Since its formation in 2014, WDC has helped shape the UK-Government-led work to establish the Dementia Discovery Fund (DDF); facilitated and chaired meetings with international regulators from global jurisdictions for the first time, who continue to work collaboratively to improve dementia drug development; and acted as a catalyst for the World Health Organization’s (WHO) prioritisation of dementia, including through the creation of a Global Dementia Observatory and the Global Action Plan on the Public Health Response to Dementia.
Our aims and objectives
WDC aims to overcome barriers to research and innovation; to increase global investment in dementia; to improve treatment and care for people with dementia; and to meet the G8 Dementia Summit’s commitment to find a cure or disease-modifying medicine by 2025.
WDC's historic impact
- WDC helped shape the UK-Government-led work to establish the Dementia Discovery Fund (DDF). The DDF is a ground-breaking venture capital fund set up to boost investment in dementia by bringing together investors from private, public and philanthropic sectors to identify, invest in and advance early stage (pre-clinical) drug development projects
- Raj Long, working with the UK government, facilitated and chaired meetings with eleven international regulators from ten global jurisdictions, who agreed to work collaboratively to improve dementia drug development. They identified five key work streams and continue to make progress. The international regulators also continue to liaise and meet to discuss dementia. This is now facilitated by OECD, one of WDC’s associate members and partner organisations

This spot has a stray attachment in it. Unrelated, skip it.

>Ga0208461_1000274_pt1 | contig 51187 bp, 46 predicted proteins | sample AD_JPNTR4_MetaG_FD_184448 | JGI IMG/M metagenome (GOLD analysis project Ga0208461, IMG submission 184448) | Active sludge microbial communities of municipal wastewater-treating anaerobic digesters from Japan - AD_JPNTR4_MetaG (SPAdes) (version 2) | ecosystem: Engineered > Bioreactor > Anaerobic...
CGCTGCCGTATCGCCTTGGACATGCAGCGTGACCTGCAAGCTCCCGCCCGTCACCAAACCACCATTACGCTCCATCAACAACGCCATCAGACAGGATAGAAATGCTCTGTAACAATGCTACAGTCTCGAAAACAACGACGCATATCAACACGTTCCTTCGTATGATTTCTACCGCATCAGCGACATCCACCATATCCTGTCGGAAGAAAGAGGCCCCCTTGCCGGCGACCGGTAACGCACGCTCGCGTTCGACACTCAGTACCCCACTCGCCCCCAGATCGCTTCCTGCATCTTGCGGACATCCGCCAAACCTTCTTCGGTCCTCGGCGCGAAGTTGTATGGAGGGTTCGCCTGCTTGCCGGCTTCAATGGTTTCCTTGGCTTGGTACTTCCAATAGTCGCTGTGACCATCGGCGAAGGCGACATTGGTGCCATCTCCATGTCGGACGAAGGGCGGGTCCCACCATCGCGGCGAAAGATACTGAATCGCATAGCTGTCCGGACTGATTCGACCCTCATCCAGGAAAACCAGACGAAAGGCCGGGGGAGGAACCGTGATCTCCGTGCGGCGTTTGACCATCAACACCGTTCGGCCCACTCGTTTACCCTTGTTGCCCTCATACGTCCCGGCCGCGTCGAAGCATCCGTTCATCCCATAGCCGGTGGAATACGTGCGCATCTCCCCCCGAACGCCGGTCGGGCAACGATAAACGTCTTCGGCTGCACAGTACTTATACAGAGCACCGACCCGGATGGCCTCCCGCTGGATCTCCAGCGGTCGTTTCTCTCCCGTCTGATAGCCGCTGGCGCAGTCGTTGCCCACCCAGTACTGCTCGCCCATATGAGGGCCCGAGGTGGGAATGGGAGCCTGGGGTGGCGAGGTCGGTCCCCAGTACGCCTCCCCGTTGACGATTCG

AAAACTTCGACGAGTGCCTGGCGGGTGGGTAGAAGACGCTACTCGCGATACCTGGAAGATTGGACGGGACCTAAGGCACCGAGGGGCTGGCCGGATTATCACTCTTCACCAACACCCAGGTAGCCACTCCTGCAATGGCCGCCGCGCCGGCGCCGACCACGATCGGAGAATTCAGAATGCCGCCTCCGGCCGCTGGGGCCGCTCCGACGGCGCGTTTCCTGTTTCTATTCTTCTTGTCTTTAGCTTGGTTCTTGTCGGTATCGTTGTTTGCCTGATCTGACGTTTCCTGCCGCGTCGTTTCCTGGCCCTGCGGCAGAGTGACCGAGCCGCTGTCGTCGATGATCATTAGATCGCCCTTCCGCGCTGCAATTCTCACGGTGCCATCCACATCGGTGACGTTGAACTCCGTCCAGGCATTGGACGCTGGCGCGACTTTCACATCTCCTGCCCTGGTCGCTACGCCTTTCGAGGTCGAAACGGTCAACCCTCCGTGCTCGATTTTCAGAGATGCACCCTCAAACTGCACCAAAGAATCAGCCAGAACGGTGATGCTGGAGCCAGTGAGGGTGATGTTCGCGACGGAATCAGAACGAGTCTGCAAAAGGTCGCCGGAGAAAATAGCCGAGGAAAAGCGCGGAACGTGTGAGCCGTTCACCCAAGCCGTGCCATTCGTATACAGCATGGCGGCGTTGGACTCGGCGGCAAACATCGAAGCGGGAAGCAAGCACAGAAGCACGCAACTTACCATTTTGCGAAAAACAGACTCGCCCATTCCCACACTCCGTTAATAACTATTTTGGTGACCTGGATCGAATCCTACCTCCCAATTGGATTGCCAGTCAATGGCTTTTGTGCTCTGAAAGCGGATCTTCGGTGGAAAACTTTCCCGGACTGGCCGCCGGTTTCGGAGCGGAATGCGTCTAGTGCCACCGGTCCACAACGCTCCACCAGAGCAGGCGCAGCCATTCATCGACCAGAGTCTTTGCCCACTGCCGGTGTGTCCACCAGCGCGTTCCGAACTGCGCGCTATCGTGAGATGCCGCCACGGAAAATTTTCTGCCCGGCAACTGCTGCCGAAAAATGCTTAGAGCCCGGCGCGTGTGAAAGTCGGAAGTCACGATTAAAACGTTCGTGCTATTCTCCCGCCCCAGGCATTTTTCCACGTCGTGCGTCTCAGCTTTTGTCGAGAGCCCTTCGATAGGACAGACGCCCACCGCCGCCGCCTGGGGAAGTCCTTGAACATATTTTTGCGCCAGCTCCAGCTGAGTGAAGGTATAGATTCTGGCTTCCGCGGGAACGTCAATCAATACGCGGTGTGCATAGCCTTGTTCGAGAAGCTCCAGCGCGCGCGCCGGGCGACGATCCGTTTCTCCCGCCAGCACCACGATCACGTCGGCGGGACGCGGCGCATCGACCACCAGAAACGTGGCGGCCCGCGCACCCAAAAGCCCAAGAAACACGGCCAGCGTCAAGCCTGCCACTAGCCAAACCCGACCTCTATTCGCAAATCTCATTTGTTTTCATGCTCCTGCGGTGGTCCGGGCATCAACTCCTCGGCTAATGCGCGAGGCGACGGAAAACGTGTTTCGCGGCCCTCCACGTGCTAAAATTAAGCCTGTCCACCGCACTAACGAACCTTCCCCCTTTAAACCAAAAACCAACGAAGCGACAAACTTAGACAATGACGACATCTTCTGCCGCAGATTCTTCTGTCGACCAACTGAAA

- WDC acted as a catalyst for the World Health Organization’s (WHO) prioritisation of dementia, through its participation in the first WHO ministerial conference on dementia in March 2015; and its support for a WHO resolution on dementia in May 2016; for the creation of a Global Dementia Observatory, to be launched in 2017; and for the WHO Global Action Plan on the Public Health Response to Dementia, which will be approved at the World Health Assembly in May 2017
WDC's future impact
If we project forward twelve months:
- The WDC global finance team will have acted to increase and diversify expenditure on dementia research
- The WDC global care team will have published a statement on the importance of and principles for quality care and support for those affected by dementia; and developed and distributed recommendations on the care and support research needs that would potentially generate the most impact and benefit for people living with dementia and their caregivers
- The WDC global risk reduction team will have raised awareness of dementia in low and middle income countries (LMICs), including by influencing global healthy ageing and brain health programmes; by facilitating a risk reduction pilot project in Indonesia; and by supporting research into dementia awareness in Pakistan
- The WDC global research team will have encouraged more countries to partner with the EU Joint Programme - Neurodegenerative Disease Research (JPND); encouraged industry partners to enable open science; and encouraged a more collaborative approach to data sharing, including by organising a two-day conference in Autumn 2017
- WDC will also have been a key partner in the roll-out of the WHO’s Global Action Plan on the Public Health Response to Dementia; the Global Dementia Observatory (GDO); and other initiatives